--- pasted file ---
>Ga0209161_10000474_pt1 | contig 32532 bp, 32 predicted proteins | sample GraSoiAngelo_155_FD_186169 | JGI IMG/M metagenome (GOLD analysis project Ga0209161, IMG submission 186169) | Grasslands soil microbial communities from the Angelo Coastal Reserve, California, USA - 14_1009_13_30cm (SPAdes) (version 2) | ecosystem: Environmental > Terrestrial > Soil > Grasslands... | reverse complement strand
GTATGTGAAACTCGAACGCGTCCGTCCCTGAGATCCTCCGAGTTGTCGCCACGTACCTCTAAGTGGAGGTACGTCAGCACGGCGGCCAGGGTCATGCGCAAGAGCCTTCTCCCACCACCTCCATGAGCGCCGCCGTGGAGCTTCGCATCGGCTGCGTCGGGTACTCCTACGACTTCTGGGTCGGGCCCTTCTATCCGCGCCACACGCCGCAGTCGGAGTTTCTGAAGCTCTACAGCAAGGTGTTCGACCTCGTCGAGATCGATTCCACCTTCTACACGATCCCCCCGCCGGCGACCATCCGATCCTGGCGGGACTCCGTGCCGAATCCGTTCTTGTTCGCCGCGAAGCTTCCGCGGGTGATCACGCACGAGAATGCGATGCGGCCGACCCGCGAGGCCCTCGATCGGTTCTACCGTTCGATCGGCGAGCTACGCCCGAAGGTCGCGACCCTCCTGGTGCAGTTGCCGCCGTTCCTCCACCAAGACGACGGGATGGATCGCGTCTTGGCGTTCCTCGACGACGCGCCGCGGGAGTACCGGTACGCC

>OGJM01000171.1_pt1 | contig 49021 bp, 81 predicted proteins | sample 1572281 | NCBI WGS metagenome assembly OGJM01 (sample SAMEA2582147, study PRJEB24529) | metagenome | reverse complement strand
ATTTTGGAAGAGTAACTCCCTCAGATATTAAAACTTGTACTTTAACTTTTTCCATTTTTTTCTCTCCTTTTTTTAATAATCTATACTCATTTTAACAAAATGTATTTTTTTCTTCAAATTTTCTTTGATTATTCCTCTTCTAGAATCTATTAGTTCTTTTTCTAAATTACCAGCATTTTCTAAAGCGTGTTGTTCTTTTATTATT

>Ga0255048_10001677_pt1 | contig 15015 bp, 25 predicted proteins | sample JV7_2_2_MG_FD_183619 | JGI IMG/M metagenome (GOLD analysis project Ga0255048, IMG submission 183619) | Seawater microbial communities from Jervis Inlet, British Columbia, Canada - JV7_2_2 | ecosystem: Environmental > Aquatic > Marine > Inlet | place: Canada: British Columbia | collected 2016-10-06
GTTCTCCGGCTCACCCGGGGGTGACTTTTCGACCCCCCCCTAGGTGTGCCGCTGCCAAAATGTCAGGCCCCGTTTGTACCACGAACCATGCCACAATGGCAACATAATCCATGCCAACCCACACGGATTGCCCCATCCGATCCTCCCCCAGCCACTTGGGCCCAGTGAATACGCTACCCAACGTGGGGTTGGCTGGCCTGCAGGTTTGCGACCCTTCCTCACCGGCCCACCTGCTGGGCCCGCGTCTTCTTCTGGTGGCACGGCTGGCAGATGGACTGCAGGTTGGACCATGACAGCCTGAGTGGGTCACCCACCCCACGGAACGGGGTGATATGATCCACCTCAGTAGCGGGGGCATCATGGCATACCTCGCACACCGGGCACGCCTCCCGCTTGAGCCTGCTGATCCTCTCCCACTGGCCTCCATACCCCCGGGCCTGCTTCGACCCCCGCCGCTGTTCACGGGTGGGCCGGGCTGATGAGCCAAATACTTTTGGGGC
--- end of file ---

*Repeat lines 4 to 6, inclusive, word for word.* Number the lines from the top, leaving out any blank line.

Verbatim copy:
ATTTTGGAAGAGTAACTCCCTCAGATATTAAAACTTGTACTTTAACTTTTTCCATTTTTTTCTCTCCTTTTTTTAATAATCTATACTCATTTTAACAAAATGTATTTTTTTCTTCAAATTTTCTTTGATTATTCCTCTTCTAGAATCTATTAGTTCTTTTTCTAAATTACCAGCATTTTCTAAAGCGTGTTGTTCTTTTATTATT

>Ga0255048_10001677_pt1 | contig 15015 bp, 25 predicted proteins | sample JV7_2_2_MG_FD_183619 | JGI IMG/M metagenome (GOLD analysis project Ga0255048, IMG submission 183619) | Seawater microbial communities from Jervis Inlet, British Columbia, Canada - JV7_2_2 | ecosystem: Environmental > Aquatic > Marine > Inlet | place: Canada: British Columbia | collected 2016-10-06
GTTCTCCGGCTCACCCGGGGGTGACTTTTCGACCCCCCCCTAGGTGTGCCGCTGCCAAAATGTCAGGCCCCGTTTGTACCACGAACCATGCCACAATGGCAACATAATCCATGCCAACCCACACGGATTGCCCCATCCGATCCTCCCCCAGCCACTTGGGCCCAGTGAATACGCTACCCAACGTGGGGTTGGCTGGCCTGCAGGTTTGCGACCCTTCCTCACCGGCCCACCTGCTGGGCCCGCGTCTTCTTCTGGTGGCACGGCTGGCAGATGGACTGCAGGTTGGACCATGACAGCCTGAGTGGGTCACCCACCCCACGGAACGGGGTGATATGATCCACCTCAGTAGCGGGGGCATCATGGCATACCTCGCACACCGGGCACGCCTCCCGCTTGAGCCTGCTGATCCTCTCCCACTGGCCTCCATACCCCCGGGCCTGCTTCGACCCCCGCCGCTGTTCACGGGTGGGCCGGGCTGATGAGCCAAATACTTTTGGGGC